One dream can change the world.
David Oyelowo (Interstellar) is the great Martin Luther King in this historical drama detailing the legendary activist, the civil rights marches from Selma to the state capital of Alabama, and President Lyndon B. Johnson’s (Tom Wilkinson) role in the era. Nominated for two Academy Awards including Best Picture.... More
In 1964, Dr. Martin Luther King has just won the Nobel Peace Prize, and enjoys unprecedented access to the White House for an activist. But in Alabama, among other US states, Jim Crow voting laws still enforce racial segregation by making it easy to deny voter registration to black applicants. Traveling to Alabama, King and other activists formulate a plan to challenge the racist state through non-violent means. But the Alabama establishment won't go down without a fight - legal or literal.Hide
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BY Adam Fresco Flicks Writer
Don’t write this off as a cynically-pitched, Oscar-bait prestige pic, because in terms of heavyweight history and cinematic clout, Selma delivers. Focusing firmly on the brief but vital period between 1964 and 1966, the film follows Dr. Martin Luther King and the US Civil Rights movement’s campaign of peaceful resistance. The action centres on what King termed “a massive demonstration of moral certainty” - the march from the city of Selma to Alabama state capital, Montgomery, in support of the right for all, regardless of skin colour, to register as voters.... More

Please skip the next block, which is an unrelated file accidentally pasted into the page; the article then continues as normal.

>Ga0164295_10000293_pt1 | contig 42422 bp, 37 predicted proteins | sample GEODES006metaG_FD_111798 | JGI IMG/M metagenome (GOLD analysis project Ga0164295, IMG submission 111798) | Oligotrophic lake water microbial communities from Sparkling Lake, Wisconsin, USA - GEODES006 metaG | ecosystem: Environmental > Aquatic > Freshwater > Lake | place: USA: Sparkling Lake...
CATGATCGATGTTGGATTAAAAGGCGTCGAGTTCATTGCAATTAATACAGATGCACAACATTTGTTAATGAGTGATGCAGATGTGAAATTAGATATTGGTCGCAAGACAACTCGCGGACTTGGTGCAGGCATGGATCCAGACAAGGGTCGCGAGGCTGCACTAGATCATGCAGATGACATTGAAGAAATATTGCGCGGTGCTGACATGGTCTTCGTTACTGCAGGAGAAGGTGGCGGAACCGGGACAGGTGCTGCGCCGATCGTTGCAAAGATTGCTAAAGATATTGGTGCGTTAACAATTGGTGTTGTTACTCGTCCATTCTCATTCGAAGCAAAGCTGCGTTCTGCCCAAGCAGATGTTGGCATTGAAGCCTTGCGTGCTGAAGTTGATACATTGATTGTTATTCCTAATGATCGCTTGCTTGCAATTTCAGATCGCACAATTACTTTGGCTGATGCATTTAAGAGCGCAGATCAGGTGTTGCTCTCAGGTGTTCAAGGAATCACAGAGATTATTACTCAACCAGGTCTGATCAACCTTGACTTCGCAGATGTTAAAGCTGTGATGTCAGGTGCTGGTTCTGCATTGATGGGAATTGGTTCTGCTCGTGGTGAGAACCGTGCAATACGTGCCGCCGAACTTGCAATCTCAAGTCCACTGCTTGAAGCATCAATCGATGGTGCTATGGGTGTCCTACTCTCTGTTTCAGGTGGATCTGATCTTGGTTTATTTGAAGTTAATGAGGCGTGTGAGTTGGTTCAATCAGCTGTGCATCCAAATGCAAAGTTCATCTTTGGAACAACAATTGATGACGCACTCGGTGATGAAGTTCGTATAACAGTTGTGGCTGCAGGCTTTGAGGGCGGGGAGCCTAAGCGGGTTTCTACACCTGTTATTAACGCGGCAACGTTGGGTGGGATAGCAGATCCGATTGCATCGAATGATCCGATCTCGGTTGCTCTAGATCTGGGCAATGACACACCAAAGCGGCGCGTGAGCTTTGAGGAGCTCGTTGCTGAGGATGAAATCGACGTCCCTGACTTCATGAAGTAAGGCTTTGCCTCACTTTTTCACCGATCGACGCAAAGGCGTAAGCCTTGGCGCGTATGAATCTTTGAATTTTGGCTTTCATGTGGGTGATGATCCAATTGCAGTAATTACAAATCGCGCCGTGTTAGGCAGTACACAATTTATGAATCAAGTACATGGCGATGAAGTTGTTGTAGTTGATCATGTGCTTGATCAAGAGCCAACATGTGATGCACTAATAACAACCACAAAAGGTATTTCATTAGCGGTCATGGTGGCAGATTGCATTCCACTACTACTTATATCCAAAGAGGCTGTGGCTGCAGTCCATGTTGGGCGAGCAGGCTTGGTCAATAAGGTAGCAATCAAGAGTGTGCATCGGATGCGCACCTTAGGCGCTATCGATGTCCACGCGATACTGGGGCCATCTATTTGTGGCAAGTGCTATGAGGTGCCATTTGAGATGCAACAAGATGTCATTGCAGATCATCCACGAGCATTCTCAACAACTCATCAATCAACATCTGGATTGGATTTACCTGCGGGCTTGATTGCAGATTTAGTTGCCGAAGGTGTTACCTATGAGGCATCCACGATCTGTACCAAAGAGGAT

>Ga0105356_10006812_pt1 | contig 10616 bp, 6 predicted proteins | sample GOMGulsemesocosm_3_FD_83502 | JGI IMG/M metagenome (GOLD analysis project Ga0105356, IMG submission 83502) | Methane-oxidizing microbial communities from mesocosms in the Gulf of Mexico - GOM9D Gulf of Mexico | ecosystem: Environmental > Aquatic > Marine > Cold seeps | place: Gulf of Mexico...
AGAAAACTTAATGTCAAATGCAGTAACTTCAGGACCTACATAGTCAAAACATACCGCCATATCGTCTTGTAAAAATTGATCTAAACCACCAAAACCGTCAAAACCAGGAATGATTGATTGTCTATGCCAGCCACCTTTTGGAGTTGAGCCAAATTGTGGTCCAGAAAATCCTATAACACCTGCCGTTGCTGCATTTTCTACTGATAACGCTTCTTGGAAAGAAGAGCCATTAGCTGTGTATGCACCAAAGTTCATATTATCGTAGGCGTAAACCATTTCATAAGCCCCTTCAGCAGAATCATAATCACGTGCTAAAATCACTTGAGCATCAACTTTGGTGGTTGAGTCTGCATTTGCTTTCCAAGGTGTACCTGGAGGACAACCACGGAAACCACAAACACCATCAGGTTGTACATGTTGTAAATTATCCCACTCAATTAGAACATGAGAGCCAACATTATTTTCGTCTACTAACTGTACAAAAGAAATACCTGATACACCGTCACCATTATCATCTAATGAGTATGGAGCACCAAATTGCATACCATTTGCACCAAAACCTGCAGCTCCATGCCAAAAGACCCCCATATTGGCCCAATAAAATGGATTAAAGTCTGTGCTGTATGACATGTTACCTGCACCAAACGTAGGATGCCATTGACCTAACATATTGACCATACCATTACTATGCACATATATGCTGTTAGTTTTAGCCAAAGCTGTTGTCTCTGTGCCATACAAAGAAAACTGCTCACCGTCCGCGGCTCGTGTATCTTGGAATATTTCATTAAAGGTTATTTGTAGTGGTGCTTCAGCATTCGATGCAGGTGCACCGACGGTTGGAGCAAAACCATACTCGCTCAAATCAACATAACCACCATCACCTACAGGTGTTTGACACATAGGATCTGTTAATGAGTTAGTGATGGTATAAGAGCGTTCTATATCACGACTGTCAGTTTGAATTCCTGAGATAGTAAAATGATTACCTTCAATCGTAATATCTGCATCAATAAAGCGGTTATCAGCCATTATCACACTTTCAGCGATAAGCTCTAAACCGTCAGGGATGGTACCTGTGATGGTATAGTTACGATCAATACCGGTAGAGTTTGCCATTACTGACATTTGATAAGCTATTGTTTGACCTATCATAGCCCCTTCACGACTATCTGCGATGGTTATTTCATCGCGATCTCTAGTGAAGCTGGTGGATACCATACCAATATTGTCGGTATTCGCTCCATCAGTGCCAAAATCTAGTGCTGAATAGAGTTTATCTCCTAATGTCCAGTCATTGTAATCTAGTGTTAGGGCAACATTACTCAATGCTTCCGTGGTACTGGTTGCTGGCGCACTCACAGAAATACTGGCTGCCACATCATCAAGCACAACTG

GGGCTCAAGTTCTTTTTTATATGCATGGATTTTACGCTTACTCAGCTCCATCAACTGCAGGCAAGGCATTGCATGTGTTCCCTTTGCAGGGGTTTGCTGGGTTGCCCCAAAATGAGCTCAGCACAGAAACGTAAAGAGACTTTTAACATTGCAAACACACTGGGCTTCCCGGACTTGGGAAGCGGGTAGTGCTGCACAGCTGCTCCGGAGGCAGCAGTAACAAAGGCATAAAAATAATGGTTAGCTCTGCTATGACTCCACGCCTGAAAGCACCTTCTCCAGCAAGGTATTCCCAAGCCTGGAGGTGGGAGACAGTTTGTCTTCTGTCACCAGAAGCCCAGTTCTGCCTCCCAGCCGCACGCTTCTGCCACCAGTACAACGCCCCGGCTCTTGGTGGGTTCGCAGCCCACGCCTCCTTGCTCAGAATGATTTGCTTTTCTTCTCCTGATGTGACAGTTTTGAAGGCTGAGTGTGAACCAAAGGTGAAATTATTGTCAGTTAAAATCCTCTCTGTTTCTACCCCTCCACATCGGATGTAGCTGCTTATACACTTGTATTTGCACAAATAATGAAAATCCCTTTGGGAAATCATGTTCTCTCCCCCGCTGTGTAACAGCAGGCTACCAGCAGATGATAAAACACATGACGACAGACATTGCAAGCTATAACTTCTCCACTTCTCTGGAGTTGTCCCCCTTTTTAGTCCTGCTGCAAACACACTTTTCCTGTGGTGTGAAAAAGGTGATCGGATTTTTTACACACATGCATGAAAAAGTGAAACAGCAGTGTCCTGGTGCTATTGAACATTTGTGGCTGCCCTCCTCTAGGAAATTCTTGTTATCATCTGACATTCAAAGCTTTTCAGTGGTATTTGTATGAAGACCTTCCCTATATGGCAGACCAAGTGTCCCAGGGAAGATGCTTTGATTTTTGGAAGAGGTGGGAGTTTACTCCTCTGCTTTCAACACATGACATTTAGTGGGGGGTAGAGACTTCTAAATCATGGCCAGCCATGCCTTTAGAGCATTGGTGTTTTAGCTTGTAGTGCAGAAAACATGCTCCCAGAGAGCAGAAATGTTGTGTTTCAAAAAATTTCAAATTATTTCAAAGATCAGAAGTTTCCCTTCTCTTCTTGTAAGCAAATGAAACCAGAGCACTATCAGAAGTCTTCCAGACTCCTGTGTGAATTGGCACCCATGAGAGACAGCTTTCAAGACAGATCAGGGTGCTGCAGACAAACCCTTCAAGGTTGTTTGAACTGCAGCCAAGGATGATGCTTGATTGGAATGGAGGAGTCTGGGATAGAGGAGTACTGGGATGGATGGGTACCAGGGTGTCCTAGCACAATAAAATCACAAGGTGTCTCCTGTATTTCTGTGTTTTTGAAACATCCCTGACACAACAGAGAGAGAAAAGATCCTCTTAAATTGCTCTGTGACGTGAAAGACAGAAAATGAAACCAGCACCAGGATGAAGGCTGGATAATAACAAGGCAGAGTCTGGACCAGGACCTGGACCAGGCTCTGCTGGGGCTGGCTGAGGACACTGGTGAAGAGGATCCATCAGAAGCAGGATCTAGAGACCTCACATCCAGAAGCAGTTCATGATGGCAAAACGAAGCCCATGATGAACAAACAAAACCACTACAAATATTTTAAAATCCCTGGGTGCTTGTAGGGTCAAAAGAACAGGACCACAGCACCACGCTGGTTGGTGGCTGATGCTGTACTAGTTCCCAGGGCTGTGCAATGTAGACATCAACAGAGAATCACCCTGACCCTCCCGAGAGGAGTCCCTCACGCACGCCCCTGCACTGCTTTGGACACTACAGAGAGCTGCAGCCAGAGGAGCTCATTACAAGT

Paul Webb’s screenplay hones in on the central figure in the midst of the historical tide, peacefully but emphatically defying “the illusion of supremacy”. Director Ava DuVernay retains a firm grasp throughout, balancing the epic and intimate, personal and political. Anchoring the whole, David Oyelowo avoids two dimensional impersonation with his performance, lending Dr. King depth - flaws, ego, uncertainties and all. The film highlights MLK’s oratory skills, and savvy understanding of the power of mass media to mobilise a nation, whilst drawing powerful parallels with today’s USA, in which poverty equates to inequality.
The supporting cast (Tom Wilkinson, Tim Roth, Martin Sheen, Cuba Gooding Jr, Oprah Winfrey, Giovanni Ribisi, Common, and the powerful Carmen Ejogo, as King’s wife, Coretta), shine throughout. Some may find the two-hour runtime, King’s lengthy speechifying, the no-frills direction and conservative pacing make for a plodding history lesson. But, for me, Selma’s concise writing, assured direction, superb acting, and Bradford Young’s exquisite cinematography, combine to make for powerful drama and a timely reminder that any civilised society excluding citizens on the grounds of prejudice is neither democratic nor civilised.Hide
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BY arlem grader